We have a lovely opportunity to present our next interview in the Q&A with the experts series, with a biodiversity expert from Albania – Mirjan Topi. Mirjan is an ecologist and a vocal environmental activist with years of experience in environmental conservation and biodiversity protection in his home country. He is actively involved in various conservation projects through CEPF (Critical Ecosystem Partnership Fund).
1. We’ve heard a lot about biodiversity loss in Albania over the last couple of decades, but little about the specific consequences for ecosystems, the economy, and the quality of life. Can you tell us the primary outcomes of biodiversity loss in Albania and how they affect Albanian citizens?
Biodiversity loss in Albania has occurred mainly due to the degradation and loss of natural habitats from three main causes: (i) habitat fragmentation, (ii) urbanization, and (iii) overexploitation of the resources. Nature and biodiversity provide all the means and services for people to live. We receive air, water, food, medicines, etc. from nature, which are affected directly by the degradation of the natural ecosystems and habitats.
Nevertheless, I would like to emphasize the importance of biodiversity as an attraction for nature tourism. Nature tourism is the fastest tourism growing in the world and has an elite character. For me, nature tourism is the main potential that Albania has to develop fast based on a sustainable economic model. Albania is the most diverse country in the Balkans and possibly in the whole of Europe when it comes to the amount of biodiversity per surface unit. Albania is the Land of Biodiversity and this should be the brand for the country. Degradation of nature and biodiversity decreases this great potential that the country has ever withstood.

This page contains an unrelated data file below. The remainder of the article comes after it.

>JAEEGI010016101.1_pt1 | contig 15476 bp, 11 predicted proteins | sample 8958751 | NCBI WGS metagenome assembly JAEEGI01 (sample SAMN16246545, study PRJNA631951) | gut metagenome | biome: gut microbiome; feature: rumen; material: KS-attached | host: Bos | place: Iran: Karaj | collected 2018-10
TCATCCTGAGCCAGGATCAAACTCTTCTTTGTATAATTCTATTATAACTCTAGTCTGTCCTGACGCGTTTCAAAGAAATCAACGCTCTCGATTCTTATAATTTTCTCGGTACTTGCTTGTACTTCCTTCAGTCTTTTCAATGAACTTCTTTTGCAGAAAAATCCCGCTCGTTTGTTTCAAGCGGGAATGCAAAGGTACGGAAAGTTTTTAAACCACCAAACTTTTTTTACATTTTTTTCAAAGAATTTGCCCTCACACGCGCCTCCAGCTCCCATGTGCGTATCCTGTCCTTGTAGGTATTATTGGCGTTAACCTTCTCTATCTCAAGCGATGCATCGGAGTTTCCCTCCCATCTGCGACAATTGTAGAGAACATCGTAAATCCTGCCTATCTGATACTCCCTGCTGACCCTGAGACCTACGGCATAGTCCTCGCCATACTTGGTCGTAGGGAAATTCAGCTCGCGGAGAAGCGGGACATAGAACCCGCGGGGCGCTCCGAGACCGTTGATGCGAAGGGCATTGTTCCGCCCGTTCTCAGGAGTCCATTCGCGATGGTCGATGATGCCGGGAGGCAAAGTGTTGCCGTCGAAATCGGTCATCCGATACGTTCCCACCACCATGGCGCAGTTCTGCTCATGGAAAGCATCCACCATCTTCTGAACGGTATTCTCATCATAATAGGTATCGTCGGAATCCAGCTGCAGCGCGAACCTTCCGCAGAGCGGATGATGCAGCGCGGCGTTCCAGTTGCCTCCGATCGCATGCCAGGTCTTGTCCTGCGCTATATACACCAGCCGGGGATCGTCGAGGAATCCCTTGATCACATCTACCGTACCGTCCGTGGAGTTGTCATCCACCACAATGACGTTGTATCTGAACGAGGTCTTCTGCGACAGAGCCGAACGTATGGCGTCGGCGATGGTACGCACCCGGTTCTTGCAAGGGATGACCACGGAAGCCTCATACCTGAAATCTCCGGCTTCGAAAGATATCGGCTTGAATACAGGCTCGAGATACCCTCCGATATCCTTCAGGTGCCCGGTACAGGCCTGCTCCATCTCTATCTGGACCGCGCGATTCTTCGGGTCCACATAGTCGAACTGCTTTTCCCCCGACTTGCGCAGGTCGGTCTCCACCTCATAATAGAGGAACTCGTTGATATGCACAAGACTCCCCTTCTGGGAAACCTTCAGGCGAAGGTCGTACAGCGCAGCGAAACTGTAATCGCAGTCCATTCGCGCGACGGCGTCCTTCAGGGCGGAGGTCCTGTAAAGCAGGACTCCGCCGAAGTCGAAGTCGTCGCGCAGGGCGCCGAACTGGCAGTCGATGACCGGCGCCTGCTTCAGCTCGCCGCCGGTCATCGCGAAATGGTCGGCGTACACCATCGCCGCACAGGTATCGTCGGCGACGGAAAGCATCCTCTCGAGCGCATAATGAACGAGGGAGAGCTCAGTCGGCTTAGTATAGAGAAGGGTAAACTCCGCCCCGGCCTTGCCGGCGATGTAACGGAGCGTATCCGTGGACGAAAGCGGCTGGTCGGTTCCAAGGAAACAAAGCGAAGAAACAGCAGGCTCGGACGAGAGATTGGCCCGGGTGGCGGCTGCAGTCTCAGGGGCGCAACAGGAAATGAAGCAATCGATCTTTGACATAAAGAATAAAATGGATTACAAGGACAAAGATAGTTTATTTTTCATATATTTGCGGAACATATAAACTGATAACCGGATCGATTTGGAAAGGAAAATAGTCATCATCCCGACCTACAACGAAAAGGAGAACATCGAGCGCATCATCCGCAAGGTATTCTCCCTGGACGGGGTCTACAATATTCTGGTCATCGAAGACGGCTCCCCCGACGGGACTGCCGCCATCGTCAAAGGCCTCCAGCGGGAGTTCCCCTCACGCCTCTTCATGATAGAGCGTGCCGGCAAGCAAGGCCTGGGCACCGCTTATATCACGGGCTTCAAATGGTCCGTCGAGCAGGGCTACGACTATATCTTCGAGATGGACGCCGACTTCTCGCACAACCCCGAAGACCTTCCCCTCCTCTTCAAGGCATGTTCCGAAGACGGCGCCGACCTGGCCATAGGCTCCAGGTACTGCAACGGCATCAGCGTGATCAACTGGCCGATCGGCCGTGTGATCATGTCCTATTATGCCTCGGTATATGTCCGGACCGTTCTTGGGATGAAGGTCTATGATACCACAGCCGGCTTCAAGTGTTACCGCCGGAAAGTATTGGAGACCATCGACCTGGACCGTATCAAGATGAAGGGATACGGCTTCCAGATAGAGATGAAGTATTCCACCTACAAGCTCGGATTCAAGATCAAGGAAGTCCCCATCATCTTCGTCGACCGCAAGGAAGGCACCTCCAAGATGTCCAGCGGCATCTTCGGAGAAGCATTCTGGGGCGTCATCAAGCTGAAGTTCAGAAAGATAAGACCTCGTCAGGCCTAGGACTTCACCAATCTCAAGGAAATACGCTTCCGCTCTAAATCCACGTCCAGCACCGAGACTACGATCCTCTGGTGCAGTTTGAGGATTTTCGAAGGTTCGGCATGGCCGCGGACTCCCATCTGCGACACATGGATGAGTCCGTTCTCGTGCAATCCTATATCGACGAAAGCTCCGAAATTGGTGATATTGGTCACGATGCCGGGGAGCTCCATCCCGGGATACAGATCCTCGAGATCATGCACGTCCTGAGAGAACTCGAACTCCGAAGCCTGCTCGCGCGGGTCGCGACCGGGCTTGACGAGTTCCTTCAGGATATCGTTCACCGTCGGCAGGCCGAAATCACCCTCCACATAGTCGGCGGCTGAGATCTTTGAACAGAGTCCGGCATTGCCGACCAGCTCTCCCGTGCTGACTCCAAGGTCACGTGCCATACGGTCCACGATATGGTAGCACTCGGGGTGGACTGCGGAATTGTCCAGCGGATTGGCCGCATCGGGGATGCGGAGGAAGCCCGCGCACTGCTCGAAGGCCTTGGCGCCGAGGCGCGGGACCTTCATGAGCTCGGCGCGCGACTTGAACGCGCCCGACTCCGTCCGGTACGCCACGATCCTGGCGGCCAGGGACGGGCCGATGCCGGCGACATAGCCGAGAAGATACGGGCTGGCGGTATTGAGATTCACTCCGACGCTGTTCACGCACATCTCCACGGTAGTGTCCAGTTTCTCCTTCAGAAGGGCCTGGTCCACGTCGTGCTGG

2. What are the most significant threats to biodiversity and the biggest obstacles to environmental conservation in Albania?
Fragmentation of habitats continues to remain one of the main threats to biodiversity in Albania in the current and near future. There are huge investments plans such as hydropower plants, auto ways, airports, etc that would continue to fragment the natural ecosystems. Moreover, urbanization of high nature value areas, such as Protected Areas, etc stands as a very significant threat to biodiversity in Albania. Nowadays, Albania faces some of the highest impact threats to nature and biodiversity in the last 50 years. I may mention here the plans to build an international Airport within the Vjose-Narte Protected Area, which represents one of the most important wetlands in the whole Mediterranean holding up to 1% of the biogeographical region population for at least 4 species of birds. Furthermore, there are of course problems with the implementation of law and faint management of the areas of high natural values.
3. What is the current number of protected areas in Albania? Is their number growing or decreasing?